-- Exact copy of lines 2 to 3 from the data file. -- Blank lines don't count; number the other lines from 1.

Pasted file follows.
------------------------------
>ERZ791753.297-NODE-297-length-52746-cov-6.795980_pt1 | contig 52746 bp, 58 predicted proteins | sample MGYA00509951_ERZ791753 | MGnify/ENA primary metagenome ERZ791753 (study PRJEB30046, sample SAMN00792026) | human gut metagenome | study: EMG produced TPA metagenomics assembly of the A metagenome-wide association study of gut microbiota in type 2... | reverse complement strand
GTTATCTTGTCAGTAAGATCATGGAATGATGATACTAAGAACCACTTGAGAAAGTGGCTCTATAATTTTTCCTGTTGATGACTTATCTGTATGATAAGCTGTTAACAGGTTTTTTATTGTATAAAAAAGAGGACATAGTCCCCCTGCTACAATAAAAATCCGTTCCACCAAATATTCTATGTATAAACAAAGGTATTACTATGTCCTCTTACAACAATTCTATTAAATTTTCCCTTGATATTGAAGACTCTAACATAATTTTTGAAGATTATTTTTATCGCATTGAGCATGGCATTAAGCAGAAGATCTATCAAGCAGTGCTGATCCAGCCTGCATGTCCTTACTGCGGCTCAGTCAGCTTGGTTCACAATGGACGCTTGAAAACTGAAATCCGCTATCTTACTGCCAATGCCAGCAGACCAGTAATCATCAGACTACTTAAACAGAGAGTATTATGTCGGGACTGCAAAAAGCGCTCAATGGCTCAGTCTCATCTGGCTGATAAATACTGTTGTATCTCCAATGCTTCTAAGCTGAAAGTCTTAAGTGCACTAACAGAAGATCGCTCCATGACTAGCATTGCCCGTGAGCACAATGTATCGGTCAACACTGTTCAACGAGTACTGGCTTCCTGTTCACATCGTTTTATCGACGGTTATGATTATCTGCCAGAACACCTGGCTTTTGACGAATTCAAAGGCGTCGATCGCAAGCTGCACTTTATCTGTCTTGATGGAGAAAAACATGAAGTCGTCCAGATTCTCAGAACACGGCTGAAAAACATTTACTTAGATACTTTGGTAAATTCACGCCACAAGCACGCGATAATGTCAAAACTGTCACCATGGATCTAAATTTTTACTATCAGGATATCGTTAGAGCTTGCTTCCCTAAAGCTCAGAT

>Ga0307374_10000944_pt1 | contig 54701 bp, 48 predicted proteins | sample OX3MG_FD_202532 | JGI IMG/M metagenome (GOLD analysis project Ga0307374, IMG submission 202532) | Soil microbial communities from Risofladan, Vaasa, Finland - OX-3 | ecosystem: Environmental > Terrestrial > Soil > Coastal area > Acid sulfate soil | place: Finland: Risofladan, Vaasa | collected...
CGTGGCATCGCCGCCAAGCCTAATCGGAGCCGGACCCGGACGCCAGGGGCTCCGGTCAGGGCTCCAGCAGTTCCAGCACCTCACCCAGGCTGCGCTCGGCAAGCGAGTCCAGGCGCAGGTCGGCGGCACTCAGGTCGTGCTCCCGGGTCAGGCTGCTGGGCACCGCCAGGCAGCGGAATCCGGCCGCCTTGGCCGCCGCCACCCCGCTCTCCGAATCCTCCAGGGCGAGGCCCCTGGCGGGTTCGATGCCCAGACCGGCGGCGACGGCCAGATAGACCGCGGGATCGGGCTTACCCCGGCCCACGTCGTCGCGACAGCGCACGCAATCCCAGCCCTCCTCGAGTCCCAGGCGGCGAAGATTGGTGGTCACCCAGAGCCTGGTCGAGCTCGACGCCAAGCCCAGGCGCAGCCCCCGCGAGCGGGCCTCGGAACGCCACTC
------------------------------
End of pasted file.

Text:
GTTATCTTGTCAGTAAGATCATGGAATGATGATACTAAGAACCACTTGAGAAAGTGGCTCTATAATTTTTCCTGTTGATGACTTATCTGTATGATAAGCTGTTAACAGGTTTTTTATTGTATAAAAAAGAGGACATAGTCCCCCTGCTACAATAAAAATCCGTTCCACCAAATATTCTATGTATAAACAAAGGTATTACTATGTCCTCTTACAACAATTCTATTAAATTTTCCCTTGATATTGAAGACTCTAACATAATTTTTGAAGATTATTTTTATCGCATTGAGCATGGCATTAAGCAGAAGATCTATCAAGCAGTGCTGATCCAGCCTGCATGTCCTTACTGCGGCTCAGTCAGCTTGGTTCACAATGGACGCTTGAAAACTGAAATCCGCTATCTTACTGCCAATGCCAGCAGACCAGTAATCATCAGACTACTTAAACAGAGAGTATTATGTCGGGACTGCAAAAAGCGCTCAATGGCTCAGTCTCATCTGGCTGATAAATACTGTTGTATCTCCAATGCTTCTAAGCTGAAAGTCTTAAGTGCACTAACAGAAGATCGCTCCATGACTAGCATTGCCCGTGAGCACAATGTATCGGTCAACACTGTTCAACGAGTACTGGCTTCCTGTTCACATCGTTTTATCGACGGTTATGATTATCTGCCAGAACACCTGGCTTTTGACGAATTCAAAGGCGTCGATCGCAAGCTGCACTTTATCTGTCTTGATGGAGAAAAACATGAAGTCGTCCAGATTCTCAGAACACGGCTGAAAAACATTTACTTAGATACTTTGGTAAATTCACGCCACAAGCACGCGATAATGTCAAAACTGTCACCATGGATCTAAATTTTTACTATCAGGATATCGTTAGAGCTTGCTTCCCTAAAGCTCAGAT

>Ga0307374_10000944_pt1 | contig 54701 bp, 48 predicted proteins | sample OX3MG_FD_202532 | JGI IMG/M metagenome (GOLD analysis project Ga0307374, IMG submission 202532) | Soil microbial communities from Risofladan, Vaasa, Finland - OX-3 | ecosystem: Environmental > Terrestrial > Soil > Coastal area > Acid sulfate soil | place: Finland: Risofladan, Vaasa | collected...